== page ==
But after you go home, it will be up to you to keep up with the exercise program that your surgeon and physical therapist provide. A surgeon can put in the new knee or hip, but no one but you can exercise it. Before pursuing joint replacement surgery, you should commit to an exercise program that will include:

  • Regular walking, first at home and later outdoors and for longer distance, aimed at gradually and safely making you more mobile
  • Gradually resuming other normal daily activities, like standing, climbing stairs, and getting up and down from a chair
  • Daily, regular exercises designed to strengthen the muscles around your new joint; after your physical therapist teaches you these exercises, you can often do them at home.

If you do all of these things, you are likely to have an excellent outcome should you choose joint replacement surgery. According to a study published in June 2008 in the Archives of Internal Medicine, older adults who had joint replacement surgery improved significantly on measurements of arthritis symptoms 1 year later, compared with people who did not have the surgery.

WebMD Medical Reference

Sources

SOURCES:

Arthritis Foundation, Atlanta.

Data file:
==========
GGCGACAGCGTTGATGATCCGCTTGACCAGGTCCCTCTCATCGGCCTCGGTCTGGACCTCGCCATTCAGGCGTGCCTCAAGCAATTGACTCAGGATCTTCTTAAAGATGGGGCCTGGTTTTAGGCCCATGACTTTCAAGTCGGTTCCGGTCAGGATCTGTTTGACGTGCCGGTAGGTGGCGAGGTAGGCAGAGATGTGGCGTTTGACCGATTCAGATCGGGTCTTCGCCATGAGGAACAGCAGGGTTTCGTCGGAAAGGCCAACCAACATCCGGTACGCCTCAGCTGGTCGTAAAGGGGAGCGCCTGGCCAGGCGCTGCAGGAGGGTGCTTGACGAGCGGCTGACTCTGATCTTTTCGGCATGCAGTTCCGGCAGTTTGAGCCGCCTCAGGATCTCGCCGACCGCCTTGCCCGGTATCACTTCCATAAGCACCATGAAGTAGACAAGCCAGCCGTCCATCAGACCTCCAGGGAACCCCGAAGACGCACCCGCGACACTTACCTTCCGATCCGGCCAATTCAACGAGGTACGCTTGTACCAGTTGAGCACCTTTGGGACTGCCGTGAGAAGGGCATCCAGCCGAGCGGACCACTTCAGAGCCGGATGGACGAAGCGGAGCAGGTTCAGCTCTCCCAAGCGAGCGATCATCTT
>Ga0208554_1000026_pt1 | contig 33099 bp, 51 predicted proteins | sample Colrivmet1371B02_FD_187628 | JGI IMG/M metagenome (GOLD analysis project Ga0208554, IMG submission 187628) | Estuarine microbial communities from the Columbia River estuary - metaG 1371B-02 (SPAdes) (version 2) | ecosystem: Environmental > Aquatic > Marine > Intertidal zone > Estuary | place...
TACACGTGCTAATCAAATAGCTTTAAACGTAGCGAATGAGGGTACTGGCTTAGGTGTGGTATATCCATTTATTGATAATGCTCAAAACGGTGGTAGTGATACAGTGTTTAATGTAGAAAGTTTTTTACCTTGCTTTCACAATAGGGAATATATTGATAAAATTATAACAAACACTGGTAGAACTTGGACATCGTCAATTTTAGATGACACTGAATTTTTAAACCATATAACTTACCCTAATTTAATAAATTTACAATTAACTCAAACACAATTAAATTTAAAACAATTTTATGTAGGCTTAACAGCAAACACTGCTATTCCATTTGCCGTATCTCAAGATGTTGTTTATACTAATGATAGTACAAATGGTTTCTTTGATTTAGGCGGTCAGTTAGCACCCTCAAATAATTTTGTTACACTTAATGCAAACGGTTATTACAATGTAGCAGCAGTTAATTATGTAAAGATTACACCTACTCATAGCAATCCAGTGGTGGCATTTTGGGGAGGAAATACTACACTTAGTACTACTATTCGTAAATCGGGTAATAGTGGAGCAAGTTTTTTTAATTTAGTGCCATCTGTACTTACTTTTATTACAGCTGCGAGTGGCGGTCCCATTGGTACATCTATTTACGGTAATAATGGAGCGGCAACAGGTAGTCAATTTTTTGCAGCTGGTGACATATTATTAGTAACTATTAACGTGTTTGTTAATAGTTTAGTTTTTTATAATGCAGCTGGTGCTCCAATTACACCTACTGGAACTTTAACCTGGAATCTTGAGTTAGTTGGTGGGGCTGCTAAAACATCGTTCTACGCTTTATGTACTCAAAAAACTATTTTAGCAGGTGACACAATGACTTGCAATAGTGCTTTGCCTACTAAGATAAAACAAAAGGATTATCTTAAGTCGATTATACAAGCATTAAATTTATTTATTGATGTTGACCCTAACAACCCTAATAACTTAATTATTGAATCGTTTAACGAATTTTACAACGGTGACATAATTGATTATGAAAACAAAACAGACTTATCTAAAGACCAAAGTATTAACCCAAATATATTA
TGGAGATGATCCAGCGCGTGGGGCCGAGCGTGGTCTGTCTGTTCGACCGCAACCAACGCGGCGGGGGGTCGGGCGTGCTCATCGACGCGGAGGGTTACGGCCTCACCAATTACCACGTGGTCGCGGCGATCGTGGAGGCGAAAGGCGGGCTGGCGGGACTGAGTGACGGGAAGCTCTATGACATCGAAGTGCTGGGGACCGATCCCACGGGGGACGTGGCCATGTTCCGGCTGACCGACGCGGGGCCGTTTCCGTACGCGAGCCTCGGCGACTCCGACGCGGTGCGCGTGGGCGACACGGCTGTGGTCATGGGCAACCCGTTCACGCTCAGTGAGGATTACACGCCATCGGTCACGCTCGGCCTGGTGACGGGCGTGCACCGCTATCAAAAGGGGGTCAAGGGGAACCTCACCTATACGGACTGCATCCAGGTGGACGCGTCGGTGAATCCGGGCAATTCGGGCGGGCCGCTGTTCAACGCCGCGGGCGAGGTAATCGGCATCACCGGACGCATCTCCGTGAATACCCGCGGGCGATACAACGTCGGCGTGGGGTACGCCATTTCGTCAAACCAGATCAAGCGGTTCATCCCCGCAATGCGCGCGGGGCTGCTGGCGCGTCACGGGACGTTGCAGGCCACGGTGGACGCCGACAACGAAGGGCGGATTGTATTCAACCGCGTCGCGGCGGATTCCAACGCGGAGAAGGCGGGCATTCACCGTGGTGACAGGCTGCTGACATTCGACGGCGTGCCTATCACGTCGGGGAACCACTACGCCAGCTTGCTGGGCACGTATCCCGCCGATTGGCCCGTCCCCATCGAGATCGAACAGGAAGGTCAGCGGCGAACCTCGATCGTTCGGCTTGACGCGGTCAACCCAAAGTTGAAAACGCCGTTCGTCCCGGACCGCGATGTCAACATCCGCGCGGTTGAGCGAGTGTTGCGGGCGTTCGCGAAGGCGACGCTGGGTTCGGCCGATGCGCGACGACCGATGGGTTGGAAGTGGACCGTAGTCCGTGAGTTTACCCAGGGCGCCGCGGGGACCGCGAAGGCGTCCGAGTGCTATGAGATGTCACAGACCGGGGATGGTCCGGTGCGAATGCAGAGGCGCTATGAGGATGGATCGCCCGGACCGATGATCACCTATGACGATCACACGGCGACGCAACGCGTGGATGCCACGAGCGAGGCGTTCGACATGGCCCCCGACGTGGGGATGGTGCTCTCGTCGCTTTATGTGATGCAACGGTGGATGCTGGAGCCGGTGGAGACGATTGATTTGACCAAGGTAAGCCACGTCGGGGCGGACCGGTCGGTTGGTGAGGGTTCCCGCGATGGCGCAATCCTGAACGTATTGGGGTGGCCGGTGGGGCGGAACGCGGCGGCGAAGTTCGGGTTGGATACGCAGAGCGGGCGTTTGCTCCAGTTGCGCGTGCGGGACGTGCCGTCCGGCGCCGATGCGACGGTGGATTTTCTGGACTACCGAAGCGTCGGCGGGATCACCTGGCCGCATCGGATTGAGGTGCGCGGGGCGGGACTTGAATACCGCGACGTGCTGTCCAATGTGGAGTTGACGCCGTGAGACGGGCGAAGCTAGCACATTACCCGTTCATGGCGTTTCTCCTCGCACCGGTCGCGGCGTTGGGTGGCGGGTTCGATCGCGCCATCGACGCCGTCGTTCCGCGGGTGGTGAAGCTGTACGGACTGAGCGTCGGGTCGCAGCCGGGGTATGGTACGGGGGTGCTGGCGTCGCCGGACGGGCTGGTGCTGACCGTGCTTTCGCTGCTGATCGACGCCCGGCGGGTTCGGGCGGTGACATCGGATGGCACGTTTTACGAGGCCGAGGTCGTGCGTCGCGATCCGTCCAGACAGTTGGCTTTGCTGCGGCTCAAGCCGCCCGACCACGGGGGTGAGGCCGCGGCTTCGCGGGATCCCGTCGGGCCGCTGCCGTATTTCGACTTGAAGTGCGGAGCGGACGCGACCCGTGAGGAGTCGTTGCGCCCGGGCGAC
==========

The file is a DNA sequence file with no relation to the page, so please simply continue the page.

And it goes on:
American Academy of Orthopaedic Surgeons, Rosemont, IL.

Cleveland Clinic, Ohio.

Archives of Internal Medicine.

Messier, SP. JAMA, 2013.

Arthritis Care and Research: “American College of Rheumatology 2012 Recommendations for the Use of Nonpharmacologic and Pharmacologic Therapies in Osteoarthritis of the Hand, Hip, and Knee.”

Solomon, DH. Arthritis Rheum (Arthritis Care Res), 2008.

Schjerning Olsen. Circulation, 2012.

Bennett, JS. Circulation, 2005.

Parkes, MJ. JAMA, 2013.

American Academy of Orthopedic Surgeons: "Total Joint Replacement," "Joint Replacement Infection," "Deep Vein Thrombosis."

National Institute of Arthritis and Musculoskeletal and Skin Diseases: "Joint Replacement Surgery: What Is Joint Replacement Surgery?"

Cleveland Clinic: "Joint Replacement," "Knee Replacement: Risks/Benefits."

Mayo Clinic: "Hip Replacements: Overview."

Stanford Health Care: "Complications of Joint Replacement Surgery."

Harvard Health Publishing: "How long will my hip or knee replacement last?"